Warning: SPOILERS about Spiderhead ahead.
Netflix’s hit sci-fi thriller Spiderhead features a slew of classic yacht rock songs on its soundtrack, and each of them cues up one of the movie’s huge surprises before they’re revealed. Like the George Saunders short story it is based on, Netflix’s dark satire Spiderhead is filled with killer twists. Initially, the simple story of a sketchy pharmaceutical researcher experimenting on prisoners with drugs, Spiderhead Gradually proves darker, weirder, and more inventive than that synopsis implies.
Spiderhead director Joseph Kosinski’s escapist hit Top Gun: Maverick was critically lauded for being a straightforward, effective action movie, while the helmer’s Netflix sci-fi flick is an altogether stranger beast. Spiderhead‘s heroes eventually prove – when their backstories are revealed – to be more morally ambiguous than they initially seem, while the movie’s villain has a surprisingly understandable logic and sympathetic motives that make him easier to empathize with than he appears at first. That said, not all of these revelations are impossible to guess, depending on the details of Spiderhead that viewers pay attention to.
For audience members who listen closely to Spiderhead‘s soundtrack, the movie’s twists will become a lot easier to guess. Spiderhead is full of classic rock needle-drops, and most of them foreshadow a huge surprise. Almost every major reveal, from the nature of Spiderhead‘s drug B-6 to the backstory of its villain, is subtly hinted at in the movie’s memorable soundtrack choices. These songs provide a handy road map for savvy audience members who want to stay one step ahead of the twisty narrative – or for anyone rewatching Spiderhead to marvel at its clever construction.
Steve’s Introduction Song Foreshadows His Backstory
Like Pink Floyd’s equally iconic “Another Brick In The Wall,” Supertramp’s “The Logical Song” is a screed aimed at how traditional education curricula are designed to quash critical thinking and creative expression. Both songs draw attention to how many educational models focus on compliance and obedience above all else to ensure the production of a reliable, efficient, unquestioning workforce. However, in the context of Spiderhead‘s soundtrack of songs, Steve being introduced with a song about being “sent away to teach me how to be sensible“and”clinical, intellectual, cynical“is a pretty clear warning that Hemsworth’s character had a formative experience of being sent away that started his dark path to becoming a scientist gone mad with power.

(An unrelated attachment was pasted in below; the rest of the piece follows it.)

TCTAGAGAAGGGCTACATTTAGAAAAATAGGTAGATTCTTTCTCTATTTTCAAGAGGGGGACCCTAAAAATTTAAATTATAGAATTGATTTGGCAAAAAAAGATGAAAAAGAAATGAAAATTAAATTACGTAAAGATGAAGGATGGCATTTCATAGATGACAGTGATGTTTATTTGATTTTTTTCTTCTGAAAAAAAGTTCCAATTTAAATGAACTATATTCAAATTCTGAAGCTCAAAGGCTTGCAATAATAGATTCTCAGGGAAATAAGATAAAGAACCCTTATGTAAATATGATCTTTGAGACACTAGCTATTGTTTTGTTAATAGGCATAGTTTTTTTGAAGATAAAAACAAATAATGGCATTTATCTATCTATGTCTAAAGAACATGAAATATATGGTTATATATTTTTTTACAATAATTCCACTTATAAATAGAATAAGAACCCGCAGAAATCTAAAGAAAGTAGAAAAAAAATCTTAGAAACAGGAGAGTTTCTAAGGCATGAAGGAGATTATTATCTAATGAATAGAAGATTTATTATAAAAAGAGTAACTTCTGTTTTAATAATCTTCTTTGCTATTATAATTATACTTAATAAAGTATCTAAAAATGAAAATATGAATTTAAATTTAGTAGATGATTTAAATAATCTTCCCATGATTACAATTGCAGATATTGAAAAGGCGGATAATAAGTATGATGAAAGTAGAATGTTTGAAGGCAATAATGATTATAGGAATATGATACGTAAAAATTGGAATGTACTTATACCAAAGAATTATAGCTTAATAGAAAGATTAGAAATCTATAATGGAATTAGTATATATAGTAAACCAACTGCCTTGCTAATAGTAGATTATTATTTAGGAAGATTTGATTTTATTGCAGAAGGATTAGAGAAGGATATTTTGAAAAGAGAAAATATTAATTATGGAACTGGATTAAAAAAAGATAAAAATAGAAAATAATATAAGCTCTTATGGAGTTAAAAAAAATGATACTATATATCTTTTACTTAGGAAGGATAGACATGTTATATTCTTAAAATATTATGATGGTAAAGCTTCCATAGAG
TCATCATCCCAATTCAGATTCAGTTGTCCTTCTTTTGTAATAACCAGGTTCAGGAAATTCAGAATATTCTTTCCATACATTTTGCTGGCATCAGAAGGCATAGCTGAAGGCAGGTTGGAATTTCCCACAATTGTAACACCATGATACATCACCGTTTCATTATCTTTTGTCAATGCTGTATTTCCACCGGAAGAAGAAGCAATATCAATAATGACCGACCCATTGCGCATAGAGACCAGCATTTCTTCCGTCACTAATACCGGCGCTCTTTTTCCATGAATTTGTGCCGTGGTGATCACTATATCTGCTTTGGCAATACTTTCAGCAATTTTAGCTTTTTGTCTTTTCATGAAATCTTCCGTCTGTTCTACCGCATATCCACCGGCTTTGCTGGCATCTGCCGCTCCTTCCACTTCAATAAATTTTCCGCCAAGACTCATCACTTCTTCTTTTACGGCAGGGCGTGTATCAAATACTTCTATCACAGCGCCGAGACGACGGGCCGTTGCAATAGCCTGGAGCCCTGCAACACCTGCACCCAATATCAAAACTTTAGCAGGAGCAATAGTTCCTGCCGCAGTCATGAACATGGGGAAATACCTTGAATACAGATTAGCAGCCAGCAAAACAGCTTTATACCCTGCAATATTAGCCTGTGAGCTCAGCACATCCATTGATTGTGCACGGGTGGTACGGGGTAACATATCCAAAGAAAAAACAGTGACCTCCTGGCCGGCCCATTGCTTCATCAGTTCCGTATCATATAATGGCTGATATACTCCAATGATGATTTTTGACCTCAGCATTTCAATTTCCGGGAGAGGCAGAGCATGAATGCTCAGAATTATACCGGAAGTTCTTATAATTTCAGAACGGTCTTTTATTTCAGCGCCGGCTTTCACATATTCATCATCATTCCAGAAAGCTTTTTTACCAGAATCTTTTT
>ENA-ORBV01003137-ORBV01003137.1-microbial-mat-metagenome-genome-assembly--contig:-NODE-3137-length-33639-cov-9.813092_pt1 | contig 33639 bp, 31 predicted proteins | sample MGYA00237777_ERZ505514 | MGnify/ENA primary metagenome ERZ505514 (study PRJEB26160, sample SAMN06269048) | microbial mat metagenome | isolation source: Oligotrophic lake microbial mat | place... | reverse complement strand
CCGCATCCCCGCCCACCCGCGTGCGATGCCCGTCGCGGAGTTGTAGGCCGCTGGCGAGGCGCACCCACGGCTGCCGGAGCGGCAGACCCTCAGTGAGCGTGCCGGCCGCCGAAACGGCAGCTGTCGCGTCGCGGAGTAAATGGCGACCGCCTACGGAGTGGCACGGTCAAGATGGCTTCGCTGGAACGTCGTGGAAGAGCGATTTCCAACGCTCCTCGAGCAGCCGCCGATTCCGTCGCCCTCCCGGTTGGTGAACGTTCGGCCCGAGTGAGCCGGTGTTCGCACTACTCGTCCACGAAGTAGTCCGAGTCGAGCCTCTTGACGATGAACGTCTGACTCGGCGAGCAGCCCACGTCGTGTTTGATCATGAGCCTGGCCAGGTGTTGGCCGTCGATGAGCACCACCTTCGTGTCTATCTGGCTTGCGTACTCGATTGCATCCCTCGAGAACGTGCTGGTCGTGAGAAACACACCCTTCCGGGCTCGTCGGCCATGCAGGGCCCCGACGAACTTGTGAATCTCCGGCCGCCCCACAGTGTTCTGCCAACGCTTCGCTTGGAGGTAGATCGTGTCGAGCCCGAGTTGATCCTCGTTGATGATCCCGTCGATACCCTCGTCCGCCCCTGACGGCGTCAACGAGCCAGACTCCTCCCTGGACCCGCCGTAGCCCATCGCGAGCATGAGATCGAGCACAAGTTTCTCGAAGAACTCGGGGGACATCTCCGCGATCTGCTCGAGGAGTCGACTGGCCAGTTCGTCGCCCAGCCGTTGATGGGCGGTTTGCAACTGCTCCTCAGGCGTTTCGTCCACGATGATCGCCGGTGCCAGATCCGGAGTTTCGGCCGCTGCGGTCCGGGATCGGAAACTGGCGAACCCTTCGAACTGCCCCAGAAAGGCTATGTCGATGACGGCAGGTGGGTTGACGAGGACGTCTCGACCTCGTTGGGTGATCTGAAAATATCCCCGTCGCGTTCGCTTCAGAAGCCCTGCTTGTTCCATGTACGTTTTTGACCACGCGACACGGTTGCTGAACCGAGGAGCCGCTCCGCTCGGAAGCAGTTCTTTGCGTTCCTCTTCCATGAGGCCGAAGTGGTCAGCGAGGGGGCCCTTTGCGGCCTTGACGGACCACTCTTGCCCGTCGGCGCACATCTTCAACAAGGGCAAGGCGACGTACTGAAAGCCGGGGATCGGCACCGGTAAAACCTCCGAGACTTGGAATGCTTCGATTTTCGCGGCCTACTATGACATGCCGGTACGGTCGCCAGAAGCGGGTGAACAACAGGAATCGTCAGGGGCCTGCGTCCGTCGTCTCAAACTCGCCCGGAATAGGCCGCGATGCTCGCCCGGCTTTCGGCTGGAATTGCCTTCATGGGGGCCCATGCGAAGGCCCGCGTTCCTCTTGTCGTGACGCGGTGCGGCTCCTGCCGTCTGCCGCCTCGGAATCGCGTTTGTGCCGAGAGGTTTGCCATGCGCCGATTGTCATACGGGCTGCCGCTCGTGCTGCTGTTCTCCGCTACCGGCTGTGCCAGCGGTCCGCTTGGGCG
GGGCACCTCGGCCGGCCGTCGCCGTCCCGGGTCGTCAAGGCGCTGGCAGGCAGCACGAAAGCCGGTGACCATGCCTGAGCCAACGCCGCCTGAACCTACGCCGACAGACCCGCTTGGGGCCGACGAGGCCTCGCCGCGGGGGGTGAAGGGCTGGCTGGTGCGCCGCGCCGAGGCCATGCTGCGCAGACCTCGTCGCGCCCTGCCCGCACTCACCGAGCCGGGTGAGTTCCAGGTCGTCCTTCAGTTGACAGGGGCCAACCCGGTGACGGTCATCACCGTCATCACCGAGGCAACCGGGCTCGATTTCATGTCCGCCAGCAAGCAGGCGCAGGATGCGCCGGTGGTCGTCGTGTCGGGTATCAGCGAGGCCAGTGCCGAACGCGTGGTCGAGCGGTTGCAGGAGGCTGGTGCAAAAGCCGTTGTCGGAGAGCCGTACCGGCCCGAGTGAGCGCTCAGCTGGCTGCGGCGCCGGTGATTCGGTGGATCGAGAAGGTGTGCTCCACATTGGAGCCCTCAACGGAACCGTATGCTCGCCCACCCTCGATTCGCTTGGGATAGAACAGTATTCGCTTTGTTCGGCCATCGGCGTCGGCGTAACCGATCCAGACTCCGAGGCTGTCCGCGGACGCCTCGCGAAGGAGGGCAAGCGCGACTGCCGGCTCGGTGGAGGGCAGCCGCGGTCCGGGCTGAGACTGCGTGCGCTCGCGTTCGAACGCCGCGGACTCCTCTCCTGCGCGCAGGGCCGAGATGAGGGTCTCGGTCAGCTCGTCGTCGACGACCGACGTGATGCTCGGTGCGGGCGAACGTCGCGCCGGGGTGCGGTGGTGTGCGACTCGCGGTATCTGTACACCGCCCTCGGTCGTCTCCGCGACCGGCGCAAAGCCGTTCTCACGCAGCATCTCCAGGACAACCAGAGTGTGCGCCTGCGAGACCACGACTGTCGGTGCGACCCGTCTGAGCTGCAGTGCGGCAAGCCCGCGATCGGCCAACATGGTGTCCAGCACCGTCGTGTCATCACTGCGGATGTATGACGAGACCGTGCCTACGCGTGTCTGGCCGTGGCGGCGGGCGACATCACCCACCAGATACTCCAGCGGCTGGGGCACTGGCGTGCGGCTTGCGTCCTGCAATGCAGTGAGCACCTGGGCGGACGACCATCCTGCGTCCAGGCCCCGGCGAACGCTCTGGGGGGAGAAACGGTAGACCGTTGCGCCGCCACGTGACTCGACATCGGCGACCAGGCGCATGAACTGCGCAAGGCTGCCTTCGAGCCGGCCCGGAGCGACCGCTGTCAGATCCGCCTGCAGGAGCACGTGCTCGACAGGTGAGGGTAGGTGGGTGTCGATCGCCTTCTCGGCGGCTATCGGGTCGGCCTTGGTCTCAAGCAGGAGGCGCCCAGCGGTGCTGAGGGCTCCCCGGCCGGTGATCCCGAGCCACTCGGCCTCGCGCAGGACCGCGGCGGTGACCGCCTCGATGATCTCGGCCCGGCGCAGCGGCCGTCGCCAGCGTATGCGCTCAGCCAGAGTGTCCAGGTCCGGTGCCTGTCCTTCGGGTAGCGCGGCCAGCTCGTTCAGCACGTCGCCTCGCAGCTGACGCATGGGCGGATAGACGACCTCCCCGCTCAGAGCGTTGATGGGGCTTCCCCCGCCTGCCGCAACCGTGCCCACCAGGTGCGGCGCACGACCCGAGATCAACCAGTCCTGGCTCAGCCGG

Sure enough, it later turns out his father abandoned him to foster care at a young age. Steve never understood why he did this, and the eventual revelation that he is attempting to create a drug that will produce compliance in human subjects stems from this formative betrayal and his conviction that there is a “logicUndergirding seemingly random human cruelty. This idea was later reaffirmed when Steve angrily claims that characters like Heather did not accidentally end up incarcerated in Spiderhead, skirting close to spotting the eugenicist idea that certain people should not be granted free will (a theme that The Boys season 3’s Stormfront / Homelander storyline also subjected to the sci-fi satire treatment).